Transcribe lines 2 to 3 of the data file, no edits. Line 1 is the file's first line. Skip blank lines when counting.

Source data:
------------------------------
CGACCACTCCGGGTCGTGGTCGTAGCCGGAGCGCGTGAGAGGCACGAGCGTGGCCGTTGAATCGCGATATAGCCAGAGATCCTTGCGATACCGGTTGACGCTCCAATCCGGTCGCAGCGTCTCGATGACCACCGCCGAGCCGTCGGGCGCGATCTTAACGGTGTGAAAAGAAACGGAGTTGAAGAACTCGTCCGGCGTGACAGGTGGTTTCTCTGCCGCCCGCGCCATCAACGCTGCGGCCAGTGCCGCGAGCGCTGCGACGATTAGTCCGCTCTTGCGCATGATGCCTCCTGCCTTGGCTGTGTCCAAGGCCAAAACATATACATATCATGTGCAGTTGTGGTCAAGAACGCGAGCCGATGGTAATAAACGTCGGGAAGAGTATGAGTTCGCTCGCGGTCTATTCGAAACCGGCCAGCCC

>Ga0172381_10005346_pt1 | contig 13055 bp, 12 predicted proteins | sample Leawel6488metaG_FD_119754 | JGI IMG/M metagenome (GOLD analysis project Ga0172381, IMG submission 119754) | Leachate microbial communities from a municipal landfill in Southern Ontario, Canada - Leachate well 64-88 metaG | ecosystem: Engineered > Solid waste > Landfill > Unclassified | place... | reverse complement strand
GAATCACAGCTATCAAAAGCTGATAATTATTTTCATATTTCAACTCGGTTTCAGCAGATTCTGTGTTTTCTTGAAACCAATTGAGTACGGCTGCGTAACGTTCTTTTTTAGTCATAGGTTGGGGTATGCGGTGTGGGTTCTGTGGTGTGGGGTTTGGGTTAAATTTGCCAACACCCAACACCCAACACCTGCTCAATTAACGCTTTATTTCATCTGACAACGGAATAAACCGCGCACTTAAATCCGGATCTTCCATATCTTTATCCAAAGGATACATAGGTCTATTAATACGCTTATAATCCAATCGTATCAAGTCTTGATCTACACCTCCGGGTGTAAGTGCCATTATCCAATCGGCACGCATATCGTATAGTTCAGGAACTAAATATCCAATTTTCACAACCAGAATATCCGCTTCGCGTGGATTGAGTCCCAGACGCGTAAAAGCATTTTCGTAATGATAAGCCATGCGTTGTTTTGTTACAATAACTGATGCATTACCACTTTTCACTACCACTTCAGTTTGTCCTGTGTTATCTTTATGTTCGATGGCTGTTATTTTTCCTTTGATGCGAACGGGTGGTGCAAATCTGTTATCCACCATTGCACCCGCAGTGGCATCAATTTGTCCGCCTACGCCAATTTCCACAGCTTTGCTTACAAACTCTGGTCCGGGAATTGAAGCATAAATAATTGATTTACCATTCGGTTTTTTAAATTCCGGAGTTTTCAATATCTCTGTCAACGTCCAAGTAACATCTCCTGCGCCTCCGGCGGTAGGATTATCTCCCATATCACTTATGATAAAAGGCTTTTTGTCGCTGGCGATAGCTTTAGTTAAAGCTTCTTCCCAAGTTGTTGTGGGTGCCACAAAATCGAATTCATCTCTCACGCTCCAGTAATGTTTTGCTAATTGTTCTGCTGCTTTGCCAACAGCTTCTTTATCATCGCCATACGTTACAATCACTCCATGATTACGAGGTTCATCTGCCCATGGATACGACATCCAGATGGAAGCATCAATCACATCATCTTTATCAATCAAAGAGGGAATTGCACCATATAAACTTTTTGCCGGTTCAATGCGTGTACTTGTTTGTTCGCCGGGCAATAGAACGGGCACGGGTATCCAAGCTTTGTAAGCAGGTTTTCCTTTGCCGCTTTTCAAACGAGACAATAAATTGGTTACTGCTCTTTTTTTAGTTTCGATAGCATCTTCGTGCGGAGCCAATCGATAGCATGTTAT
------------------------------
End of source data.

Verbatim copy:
>Ga0172381_10005346_pt1 | contig 13055 bp, 12 predicted proteins | sample Leawel6488metaG_FD_119754 | JGI IMG/M metagenome (GOLD analysis project Ga0172381, IMG submission 119754) | Leachate microbial communities from a municipal landfill in Southern Ontario, Canada - Leachate well 64-88 metaG | ecosystem: Engineered > Solid waste > Landfill > Unclassified | place... | reverse complement strand
GAATCACAGCTATCAAAAGCTGATAATTATTTTCATATTTCAACTCGGTTTCAGCAGATTCTGTGTTTTCTTGAAACCAATTGAGTACGGCTGCGTAACGTTCTTTTTTAGTCATAGGTTGGGGTATGCGGTGTGGGTTCTGTGGTGTGGGGTTTGGGTTAAATTTGCCAACACCCAACACCCAACACCTGCTCAATTAACGCTTTATTTCATCTGACAACGGAATAAACCGCGCACTTAAATCCGGATCTTCCATATCTTTATCCAAAGGATACATAGGTCTATTAATACGCTTATAATCCAATCGTATCAAGTCTTGATCTACACCTCCGGGTGTAAGTGCCATTATCCAATCGGCACGCATATCGTATAGTTCAGGAACTAAATATCCAATTTTCACAACCAGAATATCCGCTTCGCGTGGATTGAGTCCCAGACGCGTAAAAGCATTTTCGTAATGATAAGCCATGCGTTGTTTTGTTACAATAACTGATGCATTACCACTTTTCACTACCACTTCAGTTTGTCCTGTGTTATCTTTATGTTCGATGGCTGTTATTTTTCCTTTGATGCGAACGGGTGGTGCAAATCTGTTATCCACCATTGCACCCGCAGTGGCATCAATTTGTCCGCCTACGCCAATTTCCACAGCTTTGCTTACAAACTCTGGTCCGGGAATTGAAGCATAAATAATTGATTTACCATTCGGTTTTTTAAATTCCGGAGTTTTCAATATCTCTGTCAACGTCCAAGTAACATCTCCTGCGCCTCCGGCGGTAGGATTATCTCCCATATCACTTATGATAAAAGGCTTTTTGTCGCTGGCGATAGCTTTAGTTAAAGCTTCTTCCCAAGTTGTTGTGGGTGCCACAAAATCGAATTCATCTCTCACGCTCCAGTAATGTTTTGCTAATTGTTCTGCTGCTTTGCCAACAGCTTCTTTATCATCGCCATACGTTACAATCACTCCATGATTACGAGGTTCATCTGCCCATGGATACGACATCCAGATGGAAGCATCAATCACATCATCTTTATCAATCAAAGAGGGAATTGCACCATATAAACTTTTTGCCGGTTCAATGCGTGTACTTGTTTGTTCGCCGGGCAATAGAACGGGCACGGGTATCCAAGCTTTGTAAGCAGGTTTTCCTTTGCCGCTTTTCAAACGAGACAATAAATTGGTTACTGCTCTTTTTTTAGTTTCGATAGCATCTTCGTGCGGAGCCAATCGATAGCATGTTAT